In Dhaka, the foreign ministry had said in a statement on April 29 that Bangladesh offered to send emergency medicine and medical supplies to India to fight the epidemic. These included about 10,000 vials of antiviral injections, oral antivirals, 30,000 PPE kits and 7,000 tablets of zinc, calcium, vitamin C and other essential medicines.
Speaking at a press conference in New Delhi on the same day, Indian Foreign Secretary Harsh Vardhan Sringla said, “Bangladesh is saying that we are producing remdesivir. Take it from us. Why they are saying, because they feel that this is the time for cooperation. India is cooperating with us and we have to cooperate with them.”
According to the Ministry of Foreign Affairs, the Government of Bangladesh has expressed deep sorrow and grief over the loss of lives in India due to the spread of Covid-19. The people of Bangladesh are praying for the relief of the people of India. If necessary, Bangladesh is interested in cooperating further with India.
SATYAJIT RAY, AN ALIEN IN HOLLYWOOD
The episode of how Satyajit Ray walked away from a promising career in Hollywood, inspiring in its wake multiple American films based on his story about a benevolent extraterrestrial, is yet another instance of how the legendary auteur left his mark on cinema.
On Thursday, 1 June 1967, an unusually tall and handsome Indian presented his passport in the arrivals area at Los Angeles International Airport. The immigration official questioned the well-dressed man who had an intellectual bearing and was carrying a still camera. The forty-six-year-old responded in a sophisticated British accent, stating his name was Satyajit Ray and he was a filmmaker. Ray entered America and as per the law was termed an Alien (foreign national). The Lincoln convertible transporting him navigated Los Angeles’ hectic traffic and turned into the luxurious Chateau Marmont on Sunset Boulevard. Ray was checked into a stylish fully-equipped two-storied cottage. The Hollywood sign glowed at a distance in the hills. Ray had arrived in the dream factory of the world. And like countless filmmakers before him, he too had a Hollywood movie brewing in his mind.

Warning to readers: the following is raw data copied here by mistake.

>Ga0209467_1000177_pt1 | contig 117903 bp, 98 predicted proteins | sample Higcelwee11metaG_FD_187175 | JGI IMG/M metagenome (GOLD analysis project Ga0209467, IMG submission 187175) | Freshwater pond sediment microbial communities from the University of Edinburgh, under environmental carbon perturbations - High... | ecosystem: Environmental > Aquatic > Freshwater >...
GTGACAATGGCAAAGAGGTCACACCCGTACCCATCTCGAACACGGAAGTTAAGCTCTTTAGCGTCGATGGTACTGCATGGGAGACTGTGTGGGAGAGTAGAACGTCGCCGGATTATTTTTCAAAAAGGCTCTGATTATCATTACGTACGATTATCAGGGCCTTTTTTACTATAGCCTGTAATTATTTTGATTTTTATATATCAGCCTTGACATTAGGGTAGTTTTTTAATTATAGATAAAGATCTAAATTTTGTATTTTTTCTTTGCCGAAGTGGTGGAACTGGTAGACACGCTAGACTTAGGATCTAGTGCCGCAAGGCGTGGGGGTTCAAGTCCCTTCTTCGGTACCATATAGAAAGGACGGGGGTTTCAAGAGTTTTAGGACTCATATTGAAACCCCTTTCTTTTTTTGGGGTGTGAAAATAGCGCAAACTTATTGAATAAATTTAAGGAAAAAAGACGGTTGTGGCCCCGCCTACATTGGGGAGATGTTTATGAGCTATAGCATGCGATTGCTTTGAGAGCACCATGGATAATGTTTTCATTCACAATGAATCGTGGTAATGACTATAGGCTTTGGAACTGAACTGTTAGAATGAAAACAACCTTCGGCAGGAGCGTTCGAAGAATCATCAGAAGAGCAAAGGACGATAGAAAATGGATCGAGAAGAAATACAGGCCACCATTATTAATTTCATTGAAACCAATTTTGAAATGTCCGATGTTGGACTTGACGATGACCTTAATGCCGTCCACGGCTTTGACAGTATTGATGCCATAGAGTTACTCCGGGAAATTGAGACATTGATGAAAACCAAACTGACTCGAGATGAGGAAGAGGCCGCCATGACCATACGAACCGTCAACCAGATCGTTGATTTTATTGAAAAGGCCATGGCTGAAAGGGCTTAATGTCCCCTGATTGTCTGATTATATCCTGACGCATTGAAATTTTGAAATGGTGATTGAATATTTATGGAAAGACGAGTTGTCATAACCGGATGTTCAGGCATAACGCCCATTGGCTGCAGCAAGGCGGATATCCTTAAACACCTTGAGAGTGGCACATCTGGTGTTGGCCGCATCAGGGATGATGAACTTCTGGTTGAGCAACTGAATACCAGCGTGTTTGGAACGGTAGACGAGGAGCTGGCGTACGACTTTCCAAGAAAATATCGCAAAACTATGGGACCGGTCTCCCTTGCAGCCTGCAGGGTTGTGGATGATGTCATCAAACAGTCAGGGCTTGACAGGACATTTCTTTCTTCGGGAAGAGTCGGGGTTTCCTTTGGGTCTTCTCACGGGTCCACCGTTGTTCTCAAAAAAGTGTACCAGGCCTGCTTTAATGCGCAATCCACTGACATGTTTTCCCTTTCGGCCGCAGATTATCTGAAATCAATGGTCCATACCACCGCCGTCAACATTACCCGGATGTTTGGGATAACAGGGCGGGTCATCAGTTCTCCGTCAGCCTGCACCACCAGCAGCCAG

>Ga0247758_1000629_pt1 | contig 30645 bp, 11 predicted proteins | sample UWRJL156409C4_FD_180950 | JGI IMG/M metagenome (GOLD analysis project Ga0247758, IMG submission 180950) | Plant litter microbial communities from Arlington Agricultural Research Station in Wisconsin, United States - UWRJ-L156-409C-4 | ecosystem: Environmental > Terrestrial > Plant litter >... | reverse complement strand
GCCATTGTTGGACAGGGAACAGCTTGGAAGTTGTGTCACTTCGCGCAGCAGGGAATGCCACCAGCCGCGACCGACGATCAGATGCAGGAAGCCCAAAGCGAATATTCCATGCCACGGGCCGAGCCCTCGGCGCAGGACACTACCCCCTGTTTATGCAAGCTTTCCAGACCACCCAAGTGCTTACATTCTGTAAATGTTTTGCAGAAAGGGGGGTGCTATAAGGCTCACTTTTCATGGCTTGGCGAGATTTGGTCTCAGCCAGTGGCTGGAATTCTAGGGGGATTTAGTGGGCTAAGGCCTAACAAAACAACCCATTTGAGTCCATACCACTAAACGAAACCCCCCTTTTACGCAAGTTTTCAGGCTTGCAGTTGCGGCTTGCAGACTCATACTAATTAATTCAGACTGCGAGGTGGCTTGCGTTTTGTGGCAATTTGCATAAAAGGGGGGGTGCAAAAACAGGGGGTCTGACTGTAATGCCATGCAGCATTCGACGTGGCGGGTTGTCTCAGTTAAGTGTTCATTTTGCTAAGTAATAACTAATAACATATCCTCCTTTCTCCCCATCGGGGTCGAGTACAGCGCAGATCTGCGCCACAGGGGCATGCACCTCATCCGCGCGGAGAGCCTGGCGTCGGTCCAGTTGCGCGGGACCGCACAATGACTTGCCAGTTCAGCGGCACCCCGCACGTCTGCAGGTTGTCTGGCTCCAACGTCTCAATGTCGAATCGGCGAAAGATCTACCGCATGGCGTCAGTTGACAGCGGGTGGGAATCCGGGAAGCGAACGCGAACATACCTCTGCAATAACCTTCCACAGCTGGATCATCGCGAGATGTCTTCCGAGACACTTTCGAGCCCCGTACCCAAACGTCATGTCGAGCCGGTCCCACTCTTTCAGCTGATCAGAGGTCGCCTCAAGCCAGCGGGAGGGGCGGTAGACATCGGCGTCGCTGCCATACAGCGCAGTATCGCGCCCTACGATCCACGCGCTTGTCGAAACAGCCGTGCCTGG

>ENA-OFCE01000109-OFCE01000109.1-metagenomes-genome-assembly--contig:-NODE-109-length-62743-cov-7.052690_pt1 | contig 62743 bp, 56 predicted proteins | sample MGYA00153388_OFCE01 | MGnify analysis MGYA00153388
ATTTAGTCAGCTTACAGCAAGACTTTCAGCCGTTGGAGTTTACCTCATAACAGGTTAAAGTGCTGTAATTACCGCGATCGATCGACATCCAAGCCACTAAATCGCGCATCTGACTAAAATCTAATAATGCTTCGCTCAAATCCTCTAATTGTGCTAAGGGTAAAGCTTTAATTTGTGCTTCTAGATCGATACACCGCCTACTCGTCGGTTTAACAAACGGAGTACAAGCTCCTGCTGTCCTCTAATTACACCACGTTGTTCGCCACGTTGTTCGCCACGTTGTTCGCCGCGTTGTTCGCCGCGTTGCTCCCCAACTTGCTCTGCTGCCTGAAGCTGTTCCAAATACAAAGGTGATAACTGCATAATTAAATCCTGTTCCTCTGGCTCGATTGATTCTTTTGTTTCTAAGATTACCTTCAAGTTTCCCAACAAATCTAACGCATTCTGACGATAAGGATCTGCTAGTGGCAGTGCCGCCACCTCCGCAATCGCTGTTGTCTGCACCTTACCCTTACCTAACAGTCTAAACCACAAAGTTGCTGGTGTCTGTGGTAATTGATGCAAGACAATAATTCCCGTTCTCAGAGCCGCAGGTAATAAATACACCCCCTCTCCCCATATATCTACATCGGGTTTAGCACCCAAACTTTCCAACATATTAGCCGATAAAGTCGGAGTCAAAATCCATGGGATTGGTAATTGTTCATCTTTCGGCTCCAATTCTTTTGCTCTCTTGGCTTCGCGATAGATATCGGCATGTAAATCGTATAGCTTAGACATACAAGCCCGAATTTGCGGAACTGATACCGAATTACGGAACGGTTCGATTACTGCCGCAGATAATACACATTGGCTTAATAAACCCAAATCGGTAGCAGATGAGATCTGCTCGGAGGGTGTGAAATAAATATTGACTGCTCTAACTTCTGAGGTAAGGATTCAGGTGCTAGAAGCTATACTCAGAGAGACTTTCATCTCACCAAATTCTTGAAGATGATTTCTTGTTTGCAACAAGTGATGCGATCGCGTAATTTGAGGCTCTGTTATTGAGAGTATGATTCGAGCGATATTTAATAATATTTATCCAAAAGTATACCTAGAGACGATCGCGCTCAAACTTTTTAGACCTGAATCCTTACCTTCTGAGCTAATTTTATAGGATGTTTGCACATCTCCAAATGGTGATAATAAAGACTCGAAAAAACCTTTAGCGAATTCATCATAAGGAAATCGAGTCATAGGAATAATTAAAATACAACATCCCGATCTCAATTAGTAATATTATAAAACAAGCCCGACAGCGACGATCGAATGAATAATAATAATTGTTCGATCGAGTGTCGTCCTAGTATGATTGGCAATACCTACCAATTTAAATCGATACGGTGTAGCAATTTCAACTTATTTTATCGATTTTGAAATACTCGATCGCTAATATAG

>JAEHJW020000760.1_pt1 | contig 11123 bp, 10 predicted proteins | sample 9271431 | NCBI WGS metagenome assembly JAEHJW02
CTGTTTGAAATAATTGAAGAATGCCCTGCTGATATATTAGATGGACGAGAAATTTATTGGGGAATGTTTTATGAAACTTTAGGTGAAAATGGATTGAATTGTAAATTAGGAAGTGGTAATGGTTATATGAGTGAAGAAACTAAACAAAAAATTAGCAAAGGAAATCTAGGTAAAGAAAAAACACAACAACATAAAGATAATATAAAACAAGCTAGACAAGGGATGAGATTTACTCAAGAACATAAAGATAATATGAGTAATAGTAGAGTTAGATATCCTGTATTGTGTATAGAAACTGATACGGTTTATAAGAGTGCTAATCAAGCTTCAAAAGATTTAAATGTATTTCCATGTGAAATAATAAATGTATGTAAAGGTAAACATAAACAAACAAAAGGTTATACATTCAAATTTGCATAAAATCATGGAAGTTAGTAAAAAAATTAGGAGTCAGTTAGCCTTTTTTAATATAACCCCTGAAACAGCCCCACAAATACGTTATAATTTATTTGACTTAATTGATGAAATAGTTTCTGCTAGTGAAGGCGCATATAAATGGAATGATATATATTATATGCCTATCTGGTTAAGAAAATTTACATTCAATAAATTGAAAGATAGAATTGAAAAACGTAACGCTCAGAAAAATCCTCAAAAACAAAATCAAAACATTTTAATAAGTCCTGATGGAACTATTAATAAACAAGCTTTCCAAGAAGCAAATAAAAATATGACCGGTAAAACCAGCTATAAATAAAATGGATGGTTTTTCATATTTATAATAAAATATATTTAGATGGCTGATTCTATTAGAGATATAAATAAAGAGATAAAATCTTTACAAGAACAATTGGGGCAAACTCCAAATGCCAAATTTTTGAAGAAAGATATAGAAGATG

This was not Ray’s first brush with Hollywood. Early on, as a film enthusiast during the 1940s, he had watched the movies of Raoul Walsh, Howard Hawks, and John Huston in Calcutta (Kolkata now). In 1949 he encountered Jean Renoir who was scouting for locations for his Hollywood film, The River. Renoir’s film was partly funded by Ken McEldowney, a famous florist who owned Los Angeles’ first drive-through flower shop. Ray later recalled, “I went there one day and saw him and introduced myself. I got to know him quite well, because I knew the countryside quite well and he wanted someone to guide him, so he took me along on Sundays and weekends.” Ray, the completely self-taught filmmaker, was inspired by Renoir and produced his first film Pather Panchali with music by Ravi Shankar. Travelling through India, John Huston viewed an excerpt and commented, “A fine, sincere piece of film-making”. The lyricism, compassion, and insight of Ray’s path-breaking film won unprecedented international acclaim including the Best Human Document at Cannes in 1956. The film established Ray as one of the world’s great filmmakers much as Rashomon had done for Akira Kurosawa. In 1958, the United States Information Service arranged for Ray’s month-long trip to the east and west coast of America. He admitted, “This was an opportunity I’d hate to miss because it meant staying in Hollywood and showing my film there”. On Monday 22 September 1958, on his first outing in America, Ray stood in the foyer of the Fifth Avenue Playhouse in New York. Distributor Edward Harrison had placed an advertisement on the twenty-sixth page of The New York Times publicising Pather Panchali’s American premiere. According to Ray, “I watched the audience surge out of the theatre bleary-eyed and visibly shaken.” The film eventually ran for eight months in New York. Later after the screening at the Writers’ Guild auditorium in Los Angeles, George Stevens cordially felicitated him for his passion for the cultural heritage of India and fixed his appointment with Billy Wilder. Ray arrived at the Samuel Goldwyn Studio in West Hollywood where Wilder was shooting Some Like It Hot. On seeing the celebrated Indian filmmaker, Wilder exclaimed, “You won a prize at Cannes? Well, I guess you’re an artist. But I’m not. I’m just a commercial man, and I like it that way.” In America, Ray, though reserved by nature, had long conversations with Elia Kazan, Sidney Lumet, and Stanley Kubrick. On his return to Calcutta, he recorded his impressions, “The East is still as far away from the West as it has ever been…”